de·ter | \ di-ˈtər , dē- \
deterred; deterring

Definition of deter 

transitive verb

1 : to turn aside, discourage, or prevent from acting she would not be deterred by threats

2 : inhibit painting to deter rust

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Other words from deter

determent \-ˈtər-mənt \ noun
deterrability \-ˌtər-ə-ˈbi-lə-tē \ noun
deterrable \-ˈtər-ə-bəl \ adjective

Synonyms & Antonyms for deter


discourage, dissuade, inhibit


encourage, persuade

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The Fearful History of deter

The word deter is rooted in fear. It was borrowed into English around the mid-16th century from the Latin verb deterrēre, which in turn was formed by combining de-, meaning "from" or "away," with terrēre, meaning "to frighten." Terrēre is also the source of terror, terrible, and even terrific, which originally meant "very bad" or "frightful." These days, you may be deterred by something that frightens you or by something that simply causes you to think about the difficult or unpleasant consequences of continuing. The word can also mean "to inhibit," as in "painting to deter rust."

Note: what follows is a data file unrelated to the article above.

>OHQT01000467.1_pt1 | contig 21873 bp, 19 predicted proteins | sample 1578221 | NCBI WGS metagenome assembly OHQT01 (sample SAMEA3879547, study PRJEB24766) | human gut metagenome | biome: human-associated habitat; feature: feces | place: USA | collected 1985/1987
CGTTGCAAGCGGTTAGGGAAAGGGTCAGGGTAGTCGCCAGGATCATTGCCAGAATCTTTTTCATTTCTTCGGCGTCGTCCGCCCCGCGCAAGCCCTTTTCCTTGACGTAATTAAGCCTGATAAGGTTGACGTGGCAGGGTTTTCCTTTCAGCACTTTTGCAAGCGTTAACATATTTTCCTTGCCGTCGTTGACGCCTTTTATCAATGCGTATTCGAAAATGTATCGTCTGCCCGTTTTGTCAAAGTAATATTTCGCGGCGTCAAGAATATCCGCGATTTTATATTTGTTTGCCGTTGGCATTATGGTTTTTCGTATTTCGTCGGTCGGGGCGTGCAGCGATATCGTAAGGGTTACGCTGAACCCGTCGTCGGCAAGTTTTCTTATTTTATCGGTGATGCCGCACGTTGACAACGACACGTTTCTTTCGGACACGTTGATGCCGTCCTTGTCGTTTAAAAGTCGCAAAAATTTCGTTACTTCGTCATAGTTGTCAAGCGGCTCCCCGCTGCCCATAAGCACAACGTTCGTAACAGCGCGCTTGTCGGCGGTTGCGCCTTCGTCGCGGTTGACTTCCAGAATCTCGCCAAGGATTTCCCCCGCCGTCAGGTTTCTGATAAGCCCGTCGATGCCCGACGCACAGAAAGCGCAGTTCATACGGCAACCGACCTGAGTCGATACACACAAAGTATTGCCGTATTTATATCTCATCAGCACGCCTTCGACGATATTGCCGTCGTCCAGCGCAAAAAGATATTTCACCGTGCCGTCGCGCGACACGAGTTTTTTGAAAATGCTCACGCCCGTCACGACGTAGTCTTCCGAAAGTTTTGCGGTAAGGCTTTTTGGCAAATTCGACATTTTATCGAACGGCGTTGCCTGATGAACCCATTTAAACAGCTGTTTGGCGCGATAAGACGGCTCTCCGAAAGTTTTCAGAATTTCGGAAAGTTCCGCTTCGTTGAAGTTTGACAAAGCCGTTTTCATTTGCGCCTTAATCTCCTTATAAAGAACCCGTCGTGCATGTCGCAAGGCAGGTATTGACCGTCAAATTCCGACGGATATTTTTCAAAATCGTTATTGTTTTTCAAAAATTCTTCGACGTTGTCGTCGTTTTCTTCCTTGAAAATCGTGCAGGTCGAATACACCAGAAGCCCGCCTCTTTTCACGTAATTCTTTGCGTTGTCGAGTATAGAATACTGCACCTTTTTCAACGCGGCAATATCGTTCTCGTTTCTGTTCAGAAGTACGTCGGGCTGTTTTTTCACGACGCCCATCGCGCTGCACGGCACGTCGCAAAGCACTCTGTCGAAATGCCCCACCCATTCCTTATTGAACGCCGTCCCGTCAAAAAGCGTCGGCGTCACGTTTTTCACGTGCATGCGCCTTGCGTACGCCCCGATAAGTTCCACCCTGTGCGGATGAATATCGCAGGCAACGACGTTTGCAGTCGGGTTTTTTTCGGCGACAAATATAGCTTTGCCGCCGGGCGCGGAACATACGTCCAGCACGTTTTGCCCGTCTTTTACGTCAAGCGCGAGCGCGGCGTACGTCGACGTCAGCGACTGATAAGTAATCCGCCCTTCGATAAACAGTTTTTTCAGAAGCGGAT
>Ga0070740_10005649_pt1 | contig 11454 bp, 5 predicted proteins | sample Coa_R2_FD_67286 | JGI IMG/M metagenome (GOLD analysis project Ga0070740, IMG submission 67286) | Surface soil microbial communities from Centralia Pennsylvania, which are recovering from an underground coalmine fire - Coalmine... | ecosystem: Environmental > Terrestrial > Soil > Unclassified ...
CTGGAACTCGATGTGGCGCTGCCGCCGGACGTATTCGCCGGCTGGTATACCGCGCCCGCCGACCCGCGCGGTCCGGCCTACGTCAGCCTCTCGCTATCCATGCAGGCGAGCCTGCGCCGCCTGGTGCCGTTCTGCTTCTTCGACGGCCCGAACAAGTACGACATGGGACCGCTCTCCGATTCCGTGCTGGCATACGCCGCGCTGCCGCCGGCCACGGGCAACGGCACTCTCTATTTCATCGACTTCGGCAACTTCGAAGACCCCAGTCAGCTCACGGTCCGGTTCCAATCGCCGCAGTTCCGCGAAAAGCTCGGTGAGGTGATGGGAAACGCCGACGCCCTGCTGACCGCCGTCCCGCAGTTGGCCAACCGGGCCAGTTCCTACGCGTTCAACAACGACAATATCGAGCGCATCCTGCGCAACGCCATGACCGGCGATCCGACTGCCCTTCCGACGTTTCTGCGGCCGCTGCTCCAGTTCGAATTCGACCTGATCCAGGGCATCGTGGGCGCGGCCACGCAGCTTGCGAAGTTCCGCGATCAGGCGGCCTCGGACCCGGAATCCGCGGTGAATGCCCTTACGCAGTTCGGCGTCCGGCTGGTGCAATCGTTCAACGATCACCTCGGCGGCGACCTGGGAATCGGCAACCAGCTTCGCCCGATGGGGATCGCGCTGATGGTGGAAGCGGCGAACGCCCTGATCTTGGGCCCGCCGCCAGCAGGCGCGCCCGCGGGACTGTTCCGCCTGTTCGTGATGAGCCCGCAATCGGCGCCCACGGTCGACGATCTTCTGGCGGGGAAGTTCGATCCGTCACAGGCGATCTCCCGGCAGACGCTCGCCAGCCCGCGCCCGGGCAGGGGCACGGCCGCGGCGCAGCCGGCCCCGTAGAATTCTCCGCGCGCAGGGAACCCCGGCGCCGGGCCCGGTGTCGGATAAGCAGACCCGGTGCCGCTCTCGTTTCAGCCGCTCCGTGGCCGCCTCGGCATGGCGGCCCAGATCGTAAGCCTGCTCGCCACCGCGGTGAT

Examples of deter in a Sentence

Rick Wagoner, CEO of General Motors, the automaker in most imminent danger of failure, gave lawmakers three reasons Chapter 11 isn't an option. First, the special financing that usually tides companies over through reorganization is so scarce right now that GM might not be able to get enough to keep functioning. Second, the stigma of bankruptcy would deter consumers from buying GM cars. Third, GM is already in the midst of a dramatic reorganization that will pave the way to a profitable future. —Justin Fox, Time, 1 Dec. 2008 For some species that deter attack by being poisonous, the goal of their physical appearance is not to hide or confuse other forest creatures, but to be noticed. —Candice Millard, The River of Doubt, 2005 Originally developed to monitor and track cattle, radio frequency identification (RFID) is now the cutting edge in merchandise, parcel, and baggage tracking. It's debuting in stores and libraries across the country as the most effective way to track inventory and deter theft without making consumers feel like they're in a war zone. —Athan Bezaaitis, PC Magazine, January 2000 None of these tribulations deterred spectators in the least. The ancient Olympics remained immensely popular, the greatest recurring event in antiquity, from 776 b.c. (when Hercules himself was said to have founded them) until a ban on pagan festivals by Christian emperor Theodosius I in the fourth century a.d. ensured their demise—a spectacular thousand-year run. —Leigh Steinberg, Civilization, June/July 2000 Some potential buyers will be deterred by the price. Painting the metal will deter rust.
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Recent Examples on the Web